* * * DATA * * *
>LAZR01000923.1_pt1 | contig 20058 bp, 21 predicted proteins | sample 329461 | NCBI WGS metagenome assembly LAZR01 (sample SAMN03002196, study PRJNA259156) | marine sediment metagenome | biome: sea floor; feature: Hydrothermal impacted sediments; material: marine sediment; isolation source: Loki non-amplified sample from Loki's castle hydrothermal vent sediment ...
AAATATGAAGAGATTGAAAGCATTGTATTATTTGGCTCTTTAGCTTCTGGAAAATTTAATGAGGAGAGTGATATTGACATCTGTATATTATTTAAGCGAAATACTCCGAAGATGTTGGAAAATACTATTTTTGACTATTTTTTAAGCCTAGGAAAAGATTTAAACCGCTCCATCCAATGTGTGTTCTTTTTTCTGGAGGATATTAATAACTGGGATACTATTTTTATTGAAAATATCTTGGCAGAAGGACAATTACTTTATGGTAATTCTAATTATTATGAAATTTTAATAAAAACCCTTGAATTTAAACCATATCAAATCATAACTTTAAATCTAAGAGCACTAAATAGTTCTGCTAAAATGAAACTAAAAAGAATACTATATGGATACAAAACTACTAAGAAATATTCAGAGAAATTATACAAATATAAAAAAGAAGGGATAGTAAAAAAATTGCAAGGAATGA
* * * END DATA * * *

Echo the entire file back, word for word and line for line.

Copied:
>LAZR01000923.1_pt1 | contig 20058 bp, 21 predicted proteins | sample 329461 | NCBI WGS metagenome assembly LAZR01 (sample SAMN03002196, study PRJNA259156) | marine sediment metagenome | biome: sea floor; feature: Hydrothermal impacted sediments; material: marine sediment; isolation source: Loki non-amplified sample from Loki's castle hydrothermal vent sediment ...
AAATATGAAGAGATTGAAAGCATTGTATTATTTGGCTCTTTAGCTTCTGGAAAATTTAATGAGGAGAGTGATATTGACATCTGTATATTATTTAAGCGAAATACTCCGAAGATGTTGGAAAATACTATTTTTGACTATTTTTTAAGCCTAGGAAAAGATTTAAACCGCTCCATCCAATGTGTGTTCTTTTTTCTGGAGGATATTAATAACTGGGATACTATTTTTATTGAAAATATCTTGGCAGAAGGACAATTACTTTATGGTAATTCTAATTATTATGAAATTTTAATAAAAACCCTTGAATTTAAACCATATCAAATCATAACTTTAAATCTAAGAGCACTAAATAGTTCTGCTAAAATGAAACTAAAAAGAATACTATATGGATACAAAACTACTAAGAAATATTCAGAGAAATTATACAAATATAAAAAAGAAGGGATAGTAAAAAAATTGCAAGGAATGA